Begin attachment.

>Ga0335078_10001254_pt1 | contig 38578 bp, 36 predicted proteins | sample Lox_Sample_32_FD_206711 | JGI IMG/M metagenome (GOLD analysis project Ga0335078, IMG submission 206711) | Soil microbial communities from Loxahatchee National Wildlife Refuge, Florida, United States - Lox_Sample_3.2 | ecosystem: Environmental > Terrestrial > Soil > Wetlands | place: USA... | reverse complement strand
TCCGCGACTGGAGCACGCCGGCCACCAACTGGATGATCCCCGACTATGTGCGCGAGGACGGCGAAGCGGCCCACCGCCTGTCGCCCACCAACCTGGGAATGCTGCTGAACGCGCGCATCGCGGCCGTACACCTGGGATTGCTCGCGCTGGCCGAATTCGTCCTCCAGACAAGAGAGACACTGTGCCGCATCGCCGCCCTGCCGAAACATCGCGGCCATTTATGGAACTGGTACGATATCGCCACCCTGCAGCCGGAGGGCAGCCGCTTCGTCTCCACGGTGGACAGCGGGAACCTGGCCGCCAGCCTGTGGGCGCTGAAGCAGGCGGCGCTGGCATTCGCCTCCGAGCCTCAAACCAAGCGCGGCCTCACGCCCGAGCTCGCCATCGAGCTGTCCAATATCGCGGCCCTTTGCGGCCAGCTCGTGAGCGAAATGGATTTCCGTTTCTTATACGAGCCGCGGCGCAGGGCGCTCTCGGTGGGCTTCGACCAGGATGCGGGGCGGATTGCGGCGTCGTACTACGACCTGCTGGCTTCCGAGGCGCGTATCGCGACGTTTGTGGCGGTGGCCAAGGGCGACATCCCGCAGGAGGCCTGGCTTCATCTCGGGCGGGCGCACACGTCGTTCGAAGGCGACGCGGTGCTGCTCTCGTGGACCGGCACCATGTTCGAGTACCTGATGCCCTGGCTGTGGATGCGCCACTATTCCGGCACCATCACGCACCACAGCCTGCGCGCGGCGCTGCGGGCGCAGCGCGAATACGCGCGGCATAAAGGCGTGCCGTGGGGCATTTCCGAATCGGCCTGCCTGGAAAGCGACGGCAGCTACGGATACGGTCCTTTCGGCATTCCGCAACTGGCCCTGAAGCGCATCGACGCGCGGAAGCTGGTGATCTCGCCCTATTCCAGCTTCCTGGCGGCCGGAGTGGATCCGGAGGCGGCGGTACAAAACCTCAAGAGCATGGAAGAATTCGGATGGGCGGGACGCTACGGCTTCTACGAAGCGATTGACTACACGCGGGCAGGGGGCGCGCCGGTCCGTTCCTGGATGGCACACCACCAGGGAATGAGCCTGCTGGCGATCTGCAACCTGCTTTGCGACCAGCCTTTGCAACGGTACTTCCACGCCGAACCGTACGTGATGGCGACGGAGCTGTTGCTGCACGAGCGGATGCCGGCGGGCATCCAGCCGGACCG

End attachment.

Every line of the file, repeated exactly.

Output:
>Ga0335078_10001254_pt1 | contig 38578 bp, 36 predicted proteins | sample Lox_Sample_32_FD_206711 | JGI IMG/M metagenome (GOLD analysis project Ga0335078, IMG submission 206711) | Soil microbial communities from Loxahatchee National Wildlife Refuge, Florida, United States - Lox_Sample_3.2 | ecosystem: Environmental > Terrestrial > Soil > Wetlands | place: USA... | reverse complement strand
TCCGCGACTGGAGCACGCCGGCCACCAACTGGATGATCCCCGACTATGTGCGCGAGGACGGCGAAGCGGCCCACCGCCTGTCGCCCACCAACCTGGGAATGCTGCTGAACGCGCGCATCGCGGCCGTACACCTGGGATTGCTCGCGCTGGCCGAATTCGTCCTCCAGACAAGAGAGACACTGTGCCGCATCGCCGCCCTGCCGAAACATCGCGGCCATTTATGGAACTGGTACGATATCGCCACCCTGCAGCCGGAGGGCAGCCGCTTCGTCTCCACGGTGGACAGCGGGAACCTGGCCGCCAGCCTGTGGGCGCTGAAGCAGGCGGCGCTGGCATTCGCCTCCGAGCCTCAAACCAAGCGCGGCCTCACGCCCGAGCTCGCCATCGAGCTGTCCAATATCGCGGCCCTTTGCGGCCAGCTCGTGAGCGAAATGGATTTCCGTTTCTTATACGAGCCGCGGCGCAGGGCGCTCTCGGTGGGCTTCGACCAGGATGCGGGGCGGATTGCGGCGTCGTACTACGACCTGCTGGCTTCCGAGGCGCGTATCGCGACGTTTGTGGCGGTGGCCAAGGGCGACATCCCGCAGGAGGCCTGGCTTCATCTCGGGCGGGCGCACACGTCGTTCGAAGGCGACGCGGTGCTGCTCTCGTGGACCGGCACCATGTTCGAGTACCTGATGCCCTGGCTGTGGATGCGCCACTATTCCGGCACCATCACGCACCACAGCCTGCGCGCGGCGCTGCGGGCGCAGCGCGAATACGCGCGGCATAAAGGCGTGCCGTGGGGCATTTCCGAATCGGCCTGCCTGGAAAGCGACGGCAGCTACGGATACGGTCCTTTCGGCATTCCGCAACTGGCCCTGAAGCGCATCGACGCGCGGAAGCTGGTGATCTCGCCCTATTCCAGCTTCCTGGCGGCCGGAGTGGATCCGGAGGCGGCGGTACAAAACCTCAAGAGCATGGAAGAATTCGGATGGGCGGGACGCTACGGCTTCTACGAAGCGATTGACTACACGCGGGCAGGGGGCGCGCCGGTCCGTTCCTGGATGGCACACCACCAGGGAATGAGCCTGCTGGCGATCTGCAACCTGCTTTGCGACCAGCCTTTGCAACGGTACTTCCACGCCGAACCGTACGTGATGGCGACGGAGCTGTTGCTGCACGAGCGGATGCCGGCGGGCATCCAGCCGGACCG